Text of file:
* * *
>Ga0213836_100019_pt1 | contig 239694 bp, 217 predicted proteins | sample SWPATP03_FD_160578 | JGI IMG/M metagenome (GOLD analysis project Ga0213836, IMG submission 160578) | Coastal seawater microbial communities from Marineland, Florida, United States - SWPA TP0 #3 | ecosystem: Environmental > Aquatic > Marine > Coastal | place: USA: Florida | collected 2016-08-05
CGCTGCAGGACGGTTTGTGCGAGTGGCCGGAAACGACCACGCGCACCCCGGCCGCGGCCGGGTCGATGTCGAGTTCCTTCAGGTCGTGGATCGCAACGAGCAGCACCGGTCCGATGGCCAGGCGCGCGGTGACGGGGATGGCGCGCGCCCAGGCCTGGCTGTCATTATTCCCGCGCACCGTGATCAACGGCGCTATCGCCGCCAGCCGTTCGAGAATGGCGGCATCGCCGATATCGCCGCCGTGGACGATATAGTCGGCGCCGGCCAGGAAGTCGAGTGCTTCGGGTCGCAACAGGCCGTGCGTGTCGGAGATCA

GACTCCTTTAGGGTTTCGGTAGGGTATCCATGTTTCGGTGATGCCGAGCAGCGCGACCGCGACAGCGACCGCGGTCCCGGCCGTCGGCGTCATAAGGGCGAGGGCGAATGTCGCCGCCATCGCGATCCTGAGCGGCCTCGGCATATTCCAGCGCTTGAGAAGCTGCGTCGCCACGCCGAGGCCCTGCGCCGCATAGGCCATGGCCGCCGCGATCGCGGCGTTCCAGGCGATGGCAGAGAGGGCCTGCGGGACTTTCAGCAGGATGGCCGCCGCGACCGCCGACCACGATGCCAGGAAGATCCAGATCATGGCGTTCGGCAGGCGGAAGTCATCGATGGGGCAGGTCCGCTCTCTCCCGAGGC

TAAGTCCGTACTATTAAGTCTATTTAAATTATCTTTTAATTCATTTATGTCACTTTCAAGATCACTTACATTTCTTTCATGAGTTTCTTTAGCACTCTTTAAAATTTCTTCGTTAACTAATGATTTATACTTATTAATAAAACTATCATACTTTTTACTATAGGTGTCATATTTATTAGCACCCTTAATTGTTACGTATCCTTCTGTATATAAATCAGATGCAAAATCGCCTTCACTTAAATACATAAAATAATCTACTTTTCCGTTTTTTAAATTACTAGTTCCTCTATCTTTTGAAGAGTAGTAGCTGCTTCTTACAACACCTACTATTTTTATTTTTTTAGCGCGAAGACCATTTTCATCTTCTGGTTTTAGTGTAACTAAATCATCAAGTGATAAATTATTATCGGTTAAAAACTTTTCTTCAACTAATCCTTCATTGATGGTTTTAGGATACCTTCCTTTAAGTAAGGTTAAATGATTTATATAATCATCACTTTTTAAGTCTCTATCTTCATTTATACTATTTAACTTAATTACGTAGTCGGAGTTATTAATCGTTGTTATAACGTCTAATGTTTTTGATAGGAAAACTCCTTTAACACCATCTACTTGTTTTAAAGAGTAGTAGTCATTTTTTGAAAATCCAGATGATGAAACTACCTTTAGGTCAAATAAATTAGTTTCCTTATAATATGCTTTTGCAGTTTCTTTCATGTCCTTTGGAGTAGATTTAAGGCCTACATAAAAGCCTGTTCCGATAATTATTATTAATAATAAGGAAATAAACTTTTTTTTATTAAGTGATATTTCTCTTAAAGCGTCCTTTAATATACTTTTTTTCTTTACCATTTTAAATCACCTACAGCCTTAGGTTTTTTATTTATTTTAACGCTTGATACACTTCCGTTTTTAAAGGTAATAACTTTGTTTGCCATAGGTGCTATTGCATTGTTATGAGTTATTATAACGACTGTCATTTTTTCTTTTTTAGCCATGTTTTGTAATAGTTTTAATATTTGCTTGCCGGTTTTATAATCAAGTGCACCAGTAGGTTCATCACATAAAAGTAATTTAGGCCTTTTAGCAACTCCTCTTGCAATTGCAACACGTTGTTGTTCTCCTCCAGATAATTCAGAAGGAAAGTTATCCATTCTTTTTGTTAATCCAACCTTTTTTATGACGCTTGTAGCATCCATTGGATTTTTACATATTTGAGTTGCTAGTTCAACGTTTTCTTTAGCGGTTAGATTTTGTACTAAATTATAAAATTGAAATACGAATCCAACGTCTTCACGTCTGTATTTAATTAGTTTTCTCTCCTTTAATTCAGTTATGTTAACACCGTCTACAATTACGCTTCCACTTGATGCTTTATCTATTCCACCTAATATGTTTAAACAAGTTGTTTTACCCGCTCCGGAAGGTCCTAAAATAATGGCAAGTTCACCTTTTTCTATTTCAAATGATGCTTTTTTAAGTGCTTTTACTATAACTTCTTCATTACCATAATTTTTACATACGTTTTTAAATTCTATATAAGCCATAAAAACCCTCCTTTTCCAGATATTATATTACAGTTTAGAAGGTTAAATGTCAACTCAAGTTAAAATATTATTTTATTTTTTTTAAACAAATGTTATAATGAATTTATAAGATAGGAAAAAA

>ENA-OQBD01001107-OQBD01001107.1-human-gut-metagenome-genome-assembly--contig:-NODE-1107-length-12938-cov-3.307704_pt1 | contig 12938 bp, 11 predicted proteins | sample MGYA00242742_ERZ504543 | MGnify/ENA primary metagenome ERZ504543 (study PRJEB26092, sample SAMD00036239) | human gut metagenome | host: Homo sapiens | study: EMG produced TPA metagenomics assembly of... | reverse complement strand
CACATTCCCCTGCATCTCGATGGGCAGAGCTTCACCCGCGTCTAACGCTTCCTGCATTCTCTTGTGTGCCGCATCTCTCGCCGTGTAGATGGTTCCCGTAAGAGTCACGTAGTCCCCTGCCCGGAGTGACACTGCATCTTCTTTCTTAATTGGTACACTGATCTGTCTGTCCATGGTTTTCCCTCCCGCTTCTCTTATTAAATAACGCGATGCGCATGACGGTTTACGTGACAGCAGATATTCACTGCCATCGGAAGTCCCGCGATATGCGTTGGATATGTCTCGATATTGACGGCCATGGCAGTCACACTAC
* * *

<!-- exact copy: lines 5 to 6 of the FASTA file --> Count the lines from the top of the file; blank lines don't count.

>ENA-OQBD01001107-OQBD01001107.1-human-gut-metagenome-genome-assembly--contig:-NODE-1107-length-12938-cov-3.307704_pt1 | contig 12938 bp, 11 predicted proteins | sample MGYA00242742_ERZ504543 | MGnify/ENA primary metagenome ERZ504543 (study PRJEB26092, sample SAMD00036239) | human gut metagenome | host: Homo sapiens | study: EMG produced TPA metagenomics assembly of... | reverse complement strand
CACATTCCCCTGCATCTCGATGGGCAGAGCTTCACCCGCGTCTAACGCTTCCTGCATTCTCTTGTGTGCCGCATCTCTCGCCGTGTAGATGGTTCCCGTAAGAGTCACGTAGTCCCCTGCCCGGAGTGACACTGCATCTTCTTTCTTAATTGGTACACTGATCTGTCTGTCCATGGTTTTCCCTCCCGCTTCTCTTATTAAATAACGCGATGCGCATGACGGTTTACGTGACAGCAGATATTCACTGCCATCGGAAGTCCCGCGATATGCGTTGGATATGTCTCGATATTGACGGCCATGGCAGTCACACTAC